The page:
SCO vs NAM 2024 Highlights 6-7-2024

Watch cricket video highlights of ICC Men’s T20 World Cup 2024 twelfth match between Scotland vs Namibia. Venue of the match will be Bridgetown.

In the T20 World Cup 2024, Scotland defeated Namibia by five wickets thanks to an incredible run chase. After being dismissed by England, they made their way back to the Kensington Oval and, at the fourth try, defeated Namibia in their first T20I match by reaching a target of 156 with nine balls remaining. In the end, Scotland won thanks to a 74-run combination between Richie Berrington and Michael Leask. Leask gave the chase momentum with a 35 off 17 balls, while Berrington completed 47 not out.

Earlier, with the ball, Namibia skipper Gerhard Erasmus had reversed the tide in his team’s favor, taking 2 for 29 after his 52 had supported their 155 for 9 in the opening innings. The unpredictability of the Kensington Oval surface did not immediately support Erasmus’ choice to win the toss and bat first, as Namibia found themselves at 55 for 4, mainly due to the skill of Brad Wheal and Brad Currie, who were excellent with the new ball.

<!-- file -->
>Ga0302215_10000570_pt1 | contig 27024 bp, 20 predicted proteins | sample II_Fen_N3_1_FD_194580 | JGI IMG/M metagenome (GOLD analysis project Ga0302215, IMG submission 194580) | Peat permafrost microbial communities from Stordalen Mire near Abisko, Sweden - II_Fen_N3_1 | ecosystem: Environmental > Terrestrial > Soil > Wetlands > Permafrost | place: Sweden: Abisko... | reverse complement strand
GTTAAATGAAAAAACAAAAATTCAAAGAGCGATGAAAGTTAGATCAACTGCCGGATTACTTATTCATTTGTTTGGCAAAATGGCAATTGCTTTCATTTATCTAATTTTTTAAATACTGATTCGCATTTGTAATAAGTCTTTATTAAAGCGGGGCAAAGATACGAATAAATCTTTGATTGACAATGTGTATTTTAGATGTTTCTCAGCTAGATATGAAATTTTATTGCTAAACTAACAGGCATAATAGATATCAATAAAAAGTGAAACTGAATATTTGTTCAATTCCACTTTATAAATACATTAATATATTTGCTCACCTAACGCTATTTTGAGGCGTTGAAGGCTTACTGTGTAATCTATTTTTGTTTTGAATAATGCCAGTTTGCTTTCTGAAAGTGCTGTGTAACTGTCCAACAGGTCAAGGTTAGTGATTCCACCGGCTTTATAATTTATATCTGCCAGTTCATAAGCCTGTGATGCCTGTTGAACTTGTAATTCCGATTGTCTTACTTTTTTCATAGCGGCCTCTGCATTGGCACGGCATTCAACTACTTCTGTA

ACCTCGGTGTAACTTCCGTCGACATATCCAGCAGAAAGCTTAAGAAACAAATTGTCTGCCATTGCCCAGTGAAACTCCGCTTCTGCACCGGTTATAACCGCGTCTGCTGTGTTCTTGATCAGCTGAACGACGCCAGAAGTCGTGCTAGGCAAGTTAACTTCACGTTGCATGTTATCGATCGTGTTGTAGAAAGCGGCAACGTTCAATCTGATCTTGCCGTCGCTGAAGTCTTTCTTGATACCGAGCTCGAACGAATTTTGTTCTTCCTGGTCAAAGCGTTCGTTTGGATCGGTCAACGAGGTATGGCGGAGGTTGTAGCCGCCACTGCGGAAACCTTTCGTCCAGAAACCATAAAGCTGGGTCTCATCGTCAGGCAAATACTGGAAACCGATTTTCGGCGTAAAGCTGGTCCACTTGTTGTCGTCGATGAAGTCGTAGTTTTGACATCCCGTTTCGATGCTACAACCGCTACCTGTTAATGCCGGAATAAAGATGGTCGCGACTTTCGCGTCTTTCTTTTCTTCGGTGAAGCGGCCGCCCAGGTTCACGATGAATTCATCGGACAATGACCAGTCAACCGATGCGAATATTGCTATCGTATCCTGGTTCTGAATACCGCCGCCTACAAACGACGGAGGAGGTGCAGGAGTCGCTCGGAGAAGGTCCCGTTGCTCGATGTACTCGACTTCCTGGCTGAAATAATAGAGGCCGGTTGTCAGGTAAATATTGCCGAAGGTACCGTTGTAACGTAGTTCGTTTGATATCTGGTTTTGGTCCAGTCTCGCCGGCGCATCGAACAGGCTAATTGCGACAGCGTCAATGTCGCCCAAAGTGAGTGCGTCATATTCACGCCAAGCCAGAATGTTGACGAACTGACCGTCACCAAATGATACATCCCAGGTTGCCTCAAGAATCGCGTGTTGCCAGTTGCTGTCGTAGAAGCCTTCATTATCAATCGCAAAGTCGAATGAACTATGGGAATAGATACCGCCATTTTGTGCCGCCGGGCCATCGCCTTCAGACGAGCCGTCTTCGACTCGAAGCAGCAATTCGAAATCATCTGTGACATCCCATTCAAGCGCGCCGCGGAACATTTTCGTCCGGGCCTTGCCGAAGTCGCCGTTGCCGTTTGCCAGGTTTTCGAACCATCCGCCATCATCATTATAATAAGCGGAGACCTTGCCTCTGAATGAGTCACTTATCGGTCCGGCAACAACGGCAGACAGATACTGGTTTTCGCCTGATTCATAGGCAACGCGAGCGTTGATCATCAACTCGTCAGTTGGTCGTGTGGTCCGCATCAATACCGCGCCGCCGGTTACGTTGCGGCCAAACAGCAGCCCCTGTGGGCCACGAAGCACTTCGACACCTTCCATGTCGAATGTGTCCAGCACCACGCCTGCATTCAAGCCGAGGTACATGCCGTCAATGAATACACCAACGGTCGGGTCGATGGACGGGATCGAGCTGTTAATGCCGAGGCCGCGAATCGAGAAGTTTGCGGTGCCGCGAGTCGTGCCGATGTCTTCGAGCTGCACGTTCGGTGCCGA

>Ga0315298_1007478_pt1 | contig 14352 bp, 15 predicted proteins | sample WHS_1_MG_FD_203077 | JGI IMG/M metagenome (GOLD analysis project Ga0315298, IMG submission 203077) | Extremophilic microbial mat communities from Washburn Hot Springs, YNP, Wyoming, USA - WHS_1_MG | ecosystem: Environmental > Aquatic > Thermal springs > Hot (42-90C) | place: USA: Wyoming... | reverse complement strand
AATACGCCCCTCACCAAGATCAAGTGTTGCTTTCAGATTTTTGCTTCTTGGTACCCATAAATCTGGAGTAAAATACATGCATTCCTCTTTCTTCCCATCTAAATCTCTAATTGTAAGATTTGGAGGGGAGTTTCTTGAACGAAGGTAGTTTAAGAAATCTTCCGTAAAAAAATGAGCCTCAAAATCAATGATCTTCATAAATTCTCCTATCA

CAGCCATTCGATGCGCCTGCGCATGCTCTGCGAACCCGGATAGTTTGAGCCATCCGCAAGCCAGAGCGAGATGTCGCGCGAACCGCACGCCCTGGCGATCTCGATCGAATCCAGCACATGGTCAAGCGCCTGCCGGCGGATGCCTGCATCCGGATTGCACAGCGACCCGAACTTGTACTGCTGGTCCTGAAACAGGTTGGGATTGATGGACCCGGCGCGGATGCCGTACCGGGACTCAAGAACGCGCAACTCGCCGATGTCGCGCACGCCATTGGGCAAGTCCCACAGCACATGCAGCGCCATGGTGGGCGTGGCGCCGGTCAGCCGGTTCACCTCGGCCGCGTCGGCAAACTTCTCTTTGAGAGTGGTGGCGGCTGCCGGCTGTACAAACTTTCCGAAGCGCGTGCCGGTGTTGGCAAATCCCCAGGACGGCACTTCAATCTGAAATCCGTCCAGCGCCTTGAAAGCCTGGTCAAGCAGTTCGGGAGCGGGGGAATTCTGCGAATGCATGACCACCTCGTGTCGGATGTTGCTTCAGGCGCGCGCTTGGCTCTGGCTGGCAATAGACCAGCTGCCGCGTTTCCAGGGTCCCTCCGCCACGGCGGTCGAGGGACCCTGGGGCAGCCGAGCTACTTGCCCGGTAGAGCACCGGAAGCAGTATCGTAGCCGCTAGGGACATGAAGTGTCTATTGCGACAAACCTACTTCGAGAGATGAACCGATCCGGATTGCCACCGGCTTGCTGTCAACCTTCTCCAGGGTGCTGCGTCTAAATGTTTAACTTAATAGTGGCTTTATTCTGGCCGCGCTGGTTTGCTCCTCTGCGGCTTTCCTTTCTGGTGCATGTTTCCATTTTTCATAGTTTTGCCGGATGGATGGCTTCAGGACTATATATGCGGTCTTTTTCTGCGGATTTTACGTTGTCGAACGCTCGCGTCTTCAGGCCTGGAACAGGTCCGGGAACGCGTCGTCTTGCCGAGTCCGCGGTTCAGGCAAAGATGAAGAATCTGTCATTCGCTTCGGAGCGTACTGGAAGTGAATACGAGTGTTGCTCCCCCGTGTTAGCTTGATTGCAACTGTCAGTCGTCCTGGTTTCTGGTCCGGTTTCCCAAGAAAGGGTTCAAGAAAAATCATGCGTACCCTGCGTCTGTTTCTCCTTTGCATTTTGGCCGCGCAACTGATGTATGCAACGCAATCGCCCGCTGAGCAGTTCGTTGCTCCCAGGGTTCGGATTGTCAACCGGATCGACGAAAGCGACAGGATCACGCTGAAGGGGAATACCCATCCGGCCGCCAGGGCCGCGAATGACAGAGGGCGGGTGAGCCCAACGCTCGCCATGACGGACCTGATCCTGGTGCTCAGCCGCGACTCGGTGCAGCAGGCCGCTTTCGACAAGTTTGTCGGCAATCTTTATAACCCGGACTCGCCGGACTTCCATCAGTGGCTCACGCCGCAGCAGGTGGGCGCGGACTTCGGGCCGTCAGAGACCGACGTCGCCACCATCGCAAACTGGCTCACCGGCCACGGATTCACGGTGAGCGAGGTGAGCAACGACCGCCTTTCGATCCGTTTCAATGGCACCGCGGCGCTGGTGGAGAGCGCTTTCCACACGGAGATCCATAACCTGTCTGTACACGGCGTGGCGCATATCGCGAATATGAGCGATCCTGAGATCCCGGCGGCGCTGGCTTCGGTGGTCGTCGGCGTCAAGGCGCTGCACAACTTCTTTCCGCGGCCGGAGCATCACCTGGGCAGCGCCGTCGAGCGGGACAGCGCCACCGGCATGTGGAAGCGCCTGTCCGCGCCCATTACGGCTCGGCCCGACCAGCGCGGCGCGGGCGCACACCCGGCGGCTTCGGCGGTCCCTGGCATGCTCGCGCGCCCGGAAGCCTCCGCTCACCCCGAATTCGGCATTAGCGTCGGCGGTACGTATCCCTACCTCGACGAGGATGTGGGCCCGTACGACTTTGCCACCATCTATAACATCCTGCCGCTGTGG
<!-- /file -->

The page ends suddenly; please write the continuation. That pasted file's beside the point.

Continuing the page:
But with his eleventh fifty-plus T20I performance, 37 of which came in a rebuilding partnership of 51 with Zane Green for the fifth wicket, Erasmus turned the Namibia innings around. In spite of losing George Munsey early in their pursuit, Scotland had amassed 49 runs by the halfway point of the ninth over with only one wicket lost. Michael Jones picked up the pace, making 15 of the 18 runs in the powerplay’s last over before Erasmus entered the game again and started a collapse.

Following 11 overs, Scotland slumped from 49 for 1 to 73 for 4, thanks to the combined efforts of Bernard Scholtz’s sluggish left arm and his cunning offspinners. At that moment, Leask and Berrington teamed up to push Scotland to the limit with a 42-ball combination that featured seven boundaries, four of which came from Leask. Even though he would eventually stumble, Berrington sent David Wiese flying into the pavilion to seal the victory and put Scotland atop the group.